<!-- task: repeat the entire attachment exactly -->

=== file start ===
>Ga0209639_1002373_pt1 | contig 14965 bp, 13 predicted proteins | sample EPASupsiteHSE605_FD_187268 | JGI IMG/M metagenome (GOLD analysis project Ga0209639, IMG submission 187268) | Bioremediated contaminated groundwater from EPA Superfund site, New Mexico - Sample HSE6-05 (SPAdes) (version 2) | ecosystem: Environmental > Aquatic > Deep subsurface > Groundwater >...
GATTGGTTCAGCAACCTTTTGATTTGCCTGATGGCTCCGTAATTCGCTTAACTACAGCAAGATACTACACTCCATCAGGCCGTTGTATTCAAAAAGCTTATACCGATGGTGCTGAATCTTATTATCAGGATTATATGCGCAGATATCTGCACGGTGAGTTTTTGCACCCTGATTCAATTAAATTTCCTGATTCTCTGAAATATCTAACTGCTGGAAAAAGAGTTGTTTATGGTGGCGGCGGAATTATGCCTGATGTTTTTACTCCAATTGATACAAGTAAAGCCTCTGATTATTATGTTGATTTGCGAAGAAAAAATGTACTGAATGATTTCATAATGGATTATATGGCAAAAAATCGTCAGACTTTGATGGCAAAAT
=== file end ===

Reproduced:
>Ga0209639_1002373_pt1 | contig 14965 bp, 13 predicted proteins | sample EPASupsiteHSE605_FD_187268 | JGI IMG/M metagenome (GOLD analysis project Ga0209639, IMG submission 187268) | Bioremediated contaminated groundwater from EPA Superfund site, New Mexico - Sample HSE6-05 (SPAdes) (version 2) | ecosystem: Environmental > Aquatic > Deep subsurface > Groundwater >...
GATTGGTTCAGCAACCTTTTGATTTGCCTGATGGCTCCGTAATTCGCTTAACTACAGCAAGATACTACACTCCATCAGGCCGTTGTATTCAAAAAGCTTATACCGATGGTGCTGAATCTTATTATCAGGATTATATGCGCAGATATCTGCACGGTGAGTTTTTGCACCCTGATTCAATTAAATTTCCTGATTCTCTGAAATATCTAACTGCTGGAAAAAGAGTTGTTTATGGTGGCGGCGGAATTATGCCTGATGTTTTTACTCCAATTGATACAAGTAAAGCCTCTGATTATTATGTTGATTTGCGAAGAAAAAATGTACTGAATGATTTCATAATGGATTATATGGCAAAAAATCGTCAGACTTTGATGGCAAAAT